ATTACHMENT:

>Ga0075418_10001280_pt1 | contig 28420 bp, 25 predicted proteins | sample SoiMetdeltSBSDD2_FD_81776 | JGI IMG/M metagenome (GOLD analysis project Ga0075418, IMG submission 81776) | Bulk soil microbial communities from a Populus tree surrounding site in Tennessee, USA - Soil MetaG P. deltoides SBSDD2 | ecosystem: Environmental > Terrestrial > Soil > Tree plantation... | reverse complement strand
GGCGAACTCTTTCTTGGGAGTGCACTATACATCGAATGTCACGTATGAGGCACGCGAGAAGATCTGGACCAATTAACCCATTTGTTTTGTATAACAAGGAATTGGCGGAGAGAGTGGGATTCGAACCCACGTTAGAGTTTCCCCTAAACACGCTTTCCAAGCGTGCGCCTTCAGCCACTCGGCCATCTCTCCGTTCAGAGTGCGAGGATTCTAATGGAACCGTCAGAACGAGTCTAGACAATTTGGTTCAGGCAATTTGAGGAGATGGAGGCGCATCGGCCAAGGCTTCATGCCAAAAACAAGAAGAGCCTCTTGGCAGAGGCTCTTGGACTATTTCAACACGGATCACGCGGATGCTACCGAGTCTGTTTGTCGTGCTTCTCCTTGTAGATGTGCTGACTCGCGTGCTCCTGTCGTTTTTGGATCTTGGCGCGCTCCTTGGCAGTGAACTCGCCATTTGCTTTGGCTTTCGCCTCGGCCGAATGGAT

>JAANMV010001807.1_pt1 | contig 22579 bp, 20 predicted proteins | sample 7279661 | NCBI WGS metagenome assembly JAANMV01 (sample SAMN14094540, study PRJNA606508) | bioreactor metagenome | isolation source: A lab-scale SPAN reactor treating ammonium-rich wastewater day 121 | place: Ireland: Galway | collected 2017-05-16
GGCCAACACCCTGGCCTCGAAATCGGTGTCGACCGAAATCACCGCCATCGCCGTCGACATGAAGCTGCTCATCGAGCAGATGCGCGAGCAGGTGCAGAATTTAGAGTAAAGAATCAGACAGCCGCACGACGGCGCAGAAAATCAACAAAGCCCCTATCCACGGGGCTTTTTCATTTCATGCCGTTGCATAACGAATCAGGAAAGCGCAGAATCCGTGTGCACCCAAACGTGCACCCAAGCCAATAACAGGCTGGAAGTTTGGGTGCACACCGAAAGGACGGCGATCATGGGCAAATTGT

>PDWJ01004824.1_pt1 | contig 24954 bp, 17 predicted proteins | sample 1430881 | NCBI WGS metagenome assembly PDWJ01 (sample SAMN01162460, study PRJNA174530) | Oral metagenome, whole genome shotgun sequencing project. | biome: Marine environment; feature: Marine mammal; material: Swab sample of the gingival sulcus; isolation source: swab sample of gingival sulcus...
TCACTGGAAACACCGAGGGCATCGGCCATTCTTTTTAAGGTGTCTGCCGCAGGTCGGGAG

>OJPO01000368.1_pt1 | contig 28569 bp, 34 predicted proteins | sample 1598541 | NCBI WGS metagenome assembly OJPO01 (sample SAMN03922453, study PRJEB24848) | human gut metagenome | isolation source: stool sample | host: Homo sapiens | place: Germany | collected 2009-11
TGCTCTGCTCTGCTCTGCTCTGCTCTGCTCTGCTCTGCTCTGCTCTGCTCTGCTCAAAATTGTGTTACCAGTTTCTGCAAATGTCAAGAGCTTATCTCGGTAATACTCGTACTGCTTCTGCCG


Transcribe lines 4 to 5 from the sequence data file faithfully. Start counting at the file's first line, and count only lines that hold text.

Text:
GGCCAACACCCTGGCCTCGAAATCGGTGTCGACCGAAATCACCGCCATCGCCGTCGACATGAAGCTGCTCATCGAGCAGATGCGCGAGCAGGTGCAGAATTTAGAGTAAAGAATCAGACAGCCGCACGACGGCGCAGAAAATCAACAAAGCCCCTATCCACGGGGCTTTTTCATTTCATGCCGTTGCATAACGAATCAGGAAAGCGCAGAATCCGTGTGCACCCAAACGTGCACCCAAGCCAATAACAGGCTGGAAGTTTGGGTGCACACCGAAAGGACGGCGATCATGGGCAAATTGT

>PDWJ01004824.1_pt1 | contig 24954 bp, 17 predicted proteins | sample 1430881 | NCBI WGS metagenome assembly PDWJ01 (sample SAMN01162460, study PRJNA174530) | Oral metagenome, whole genome shotgun sequencing project. | biome: Marine environment; feature: Marine mammal; material: Swab sample of the gingival sulcus; isolation source: swab sample of gingival sulcus...